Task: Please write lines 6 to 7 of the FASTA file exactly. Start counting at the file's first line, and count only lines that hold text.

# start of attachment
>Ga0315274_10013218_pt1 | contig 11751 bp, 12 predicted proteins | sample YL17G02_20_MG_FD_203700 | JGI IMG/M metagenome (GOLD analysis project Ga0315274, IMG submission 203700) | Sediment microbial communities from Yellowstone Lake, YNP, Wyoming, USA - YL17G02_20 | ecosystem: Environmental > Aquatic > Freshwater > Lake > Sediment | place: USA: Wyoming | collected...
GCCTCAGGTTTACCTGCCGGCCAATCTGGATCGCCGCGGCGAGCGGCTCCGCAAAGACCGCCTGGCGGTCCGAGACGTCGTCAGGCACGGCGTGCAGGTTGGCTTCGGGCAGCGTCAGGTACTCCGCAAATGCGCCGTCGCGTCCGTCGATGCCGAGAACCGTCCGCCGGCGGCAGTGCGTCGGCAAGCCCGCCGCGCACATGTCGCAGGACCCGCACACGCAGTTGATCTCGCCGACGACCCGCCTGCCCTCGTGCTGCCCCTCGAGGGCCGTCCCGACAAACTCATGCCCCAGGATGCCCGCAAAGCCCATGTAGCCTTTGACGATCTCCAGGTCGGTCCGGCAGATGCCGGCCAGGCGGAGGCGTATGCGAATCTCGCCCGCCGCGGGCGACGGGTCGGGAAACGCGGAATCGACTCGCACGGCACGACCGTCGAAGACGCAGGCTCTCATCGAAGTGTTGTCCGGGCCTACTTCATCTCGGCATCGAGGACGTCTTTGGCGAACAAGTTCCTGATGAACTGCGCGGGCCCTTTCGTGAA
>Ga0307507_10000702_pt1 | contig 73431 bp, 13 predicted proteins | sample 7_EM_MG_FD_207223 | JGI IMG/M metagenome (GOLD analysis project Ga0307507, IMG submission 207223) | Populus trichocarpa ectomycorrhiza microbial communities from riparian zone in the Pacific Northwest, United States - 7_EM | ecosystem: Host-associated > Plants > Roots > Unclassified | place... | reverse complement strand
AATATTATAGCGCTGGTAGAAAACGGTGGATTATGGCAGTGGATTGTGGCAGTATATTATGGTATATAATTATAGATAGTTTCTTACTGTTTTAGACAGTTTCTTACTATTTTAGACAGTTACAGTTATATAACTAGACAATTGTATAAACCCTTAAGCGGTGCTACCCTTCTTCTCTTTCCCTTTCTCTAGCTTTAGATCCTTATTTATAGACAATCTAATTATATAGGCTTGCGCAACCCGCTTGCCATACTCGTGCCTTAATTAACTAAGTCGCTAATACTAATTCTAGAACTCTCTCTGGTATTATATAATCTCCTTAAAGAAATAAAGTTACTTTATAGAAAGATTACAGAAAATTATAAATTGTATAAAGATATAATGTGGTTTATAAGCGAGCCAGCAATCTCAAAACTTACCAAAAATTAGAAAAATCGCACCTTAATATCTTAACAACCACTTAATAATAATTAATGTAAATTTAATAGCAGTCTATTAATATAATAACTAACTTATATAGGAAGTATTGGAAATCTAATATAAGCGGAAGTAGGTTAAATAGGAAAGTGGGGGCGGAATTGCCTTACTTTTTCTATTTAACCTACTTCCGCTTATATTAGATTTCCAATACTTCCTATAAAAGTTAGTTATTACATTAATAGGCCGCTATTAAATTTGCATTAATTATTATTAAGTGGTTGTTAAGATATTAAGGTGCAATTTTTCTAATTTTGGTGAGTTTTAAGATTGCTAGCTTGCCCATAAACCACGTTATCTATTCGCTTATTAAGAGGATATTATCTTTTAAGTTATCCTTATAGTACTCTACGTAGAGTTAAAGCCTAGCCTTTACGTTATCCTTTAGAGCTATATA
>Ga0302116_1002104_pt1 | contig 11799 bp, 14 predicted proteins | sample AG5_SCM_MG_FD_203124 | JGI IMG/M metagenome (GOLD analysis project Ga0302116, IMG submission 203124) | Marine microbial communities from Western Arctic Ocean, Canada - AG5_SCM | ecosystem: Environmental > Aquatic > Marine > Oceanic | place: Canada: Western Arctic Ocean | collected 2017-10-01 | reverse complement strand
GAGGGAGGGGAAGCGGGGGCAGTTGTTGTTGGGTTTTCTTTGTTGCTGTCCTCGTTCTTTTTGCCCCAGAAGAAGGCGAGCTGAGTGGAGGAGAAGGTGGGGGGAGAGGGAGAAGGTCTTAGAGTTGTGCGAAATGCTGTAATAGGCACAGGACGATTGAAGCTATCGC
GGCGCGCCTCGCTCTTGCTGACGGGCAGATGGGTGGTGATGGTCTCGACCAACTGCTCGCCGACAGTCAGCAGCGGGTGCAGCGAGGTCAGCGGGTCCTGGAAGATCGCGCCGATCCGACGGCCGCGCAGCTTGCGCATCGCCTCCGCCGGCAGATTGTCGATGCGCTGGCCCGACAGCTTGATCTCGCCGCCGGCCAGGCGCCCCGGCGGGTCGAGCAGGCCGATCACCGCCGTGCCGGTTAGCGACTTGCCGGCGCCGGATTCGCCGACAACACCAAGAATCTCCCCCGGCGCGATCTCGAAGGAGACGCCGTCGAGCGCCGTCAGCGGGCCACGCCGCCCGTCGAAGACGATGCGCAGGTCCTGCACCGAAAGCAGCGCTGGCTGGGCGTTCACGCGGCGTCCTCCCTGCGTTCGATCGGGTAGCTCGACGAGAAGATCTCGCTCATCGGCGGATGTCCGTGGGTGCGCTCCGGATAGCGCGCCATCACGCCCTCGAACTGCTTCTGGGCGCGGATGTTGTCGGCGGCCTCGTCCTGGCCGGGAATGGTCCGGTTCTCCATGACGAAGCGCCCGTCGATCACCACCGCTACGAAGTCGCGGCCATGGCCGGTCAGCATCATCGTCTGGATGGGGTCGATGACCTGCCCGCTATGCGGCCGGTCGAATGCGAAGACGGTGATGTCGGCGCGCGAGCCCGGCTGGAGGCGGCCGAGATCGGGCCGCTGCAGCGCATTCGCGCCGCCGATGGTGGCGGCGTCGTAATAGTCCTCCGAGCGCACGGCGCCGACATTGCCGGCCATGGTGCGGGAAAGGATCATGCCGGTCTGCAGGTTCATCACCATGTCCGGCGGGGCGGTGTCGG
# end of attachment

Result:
GAGGGAGGGGAAGCGGGGGCAGTTGTTGTTGGGTTTTCTTTGTTGCTGTCCTCGTTCTTTTTGCCCCAGAAGAAGGCGAGCTGAGTGGAGGAGAAGGTGGGGGGAGAGGGAGAAGGTCTTAGAGTTGTGCGAAATGCTGTAATAGGCACAGGACGATTGAAGCTATCGC
GGCGCGCCTCGCTCTTGCTGACGGGCAGATGGGTGGTGATGGTCTCGACCAACTGCTCGCCGACAGTCAGCAGCGGGTGCAGCGAGGTCAGCGGGTCCTGGAAGATCGCGCCGATCCGACGGCCGCGCAGCTTGCGCATCGCCTCCGCCGGCAGATTGTCGATGCGCTGGCCCGACAGCTTGATCTCGCCGCCGGCCAGGCGCCCCGGCGGGTCGAGCAGGCCGATCACCGCCGTGCCGGTTAGCGACTTGCCGGCGCCGGATTCGCCGACAACACCAAGAATCTCCCCCGGCGCGATCTCGAAGGAGACGCCGTCGAGCGCCGTCAGCGGGCCACGCCGCCCGTCGAAGACGATGCGCAGGTCCTGCACCGAAAGCAGCGCTGGCTGGGCGTTCACGCGGCGTCCTCCCTGCGTTCGATCGGGTAGCTCGACGAGAAGATCTCGCTCATCGGCGGATGTCCGTGGGTGCGCTCCGGATAGCGCGCCATCACGCCCTCGAACTGCTTCTGGGCGCGGATGTTGTCGGCGGCCTCGTCCTGGCCGGGAATGGTCCGGTTCTCCATGACGAAGCGCCCGTCGATCACCACCGCTACGAAGTCGCGGCCATGGCCGGTCAGCATCATCGTCTGGATGGGGTCGATGACCTGCCCGCTATGCGGCCGGTCGAATGCGAAGACGGTGATGTCGGCGCGCGAGCCCGGCTGGAGGCGGCCGAGATCGGGCCGCTGCAGCGCATTCGCGCCGCCGATGGTGGCGGCGTCGTAATAGTCCTCCGAGCGCACGGCGCCGACATTGCCGGCCATGGTGCGGGAAAGGATCATGCCGGTCTGCAGGTTCATCACCATGTCCGGCGGGGCGGTGTCGG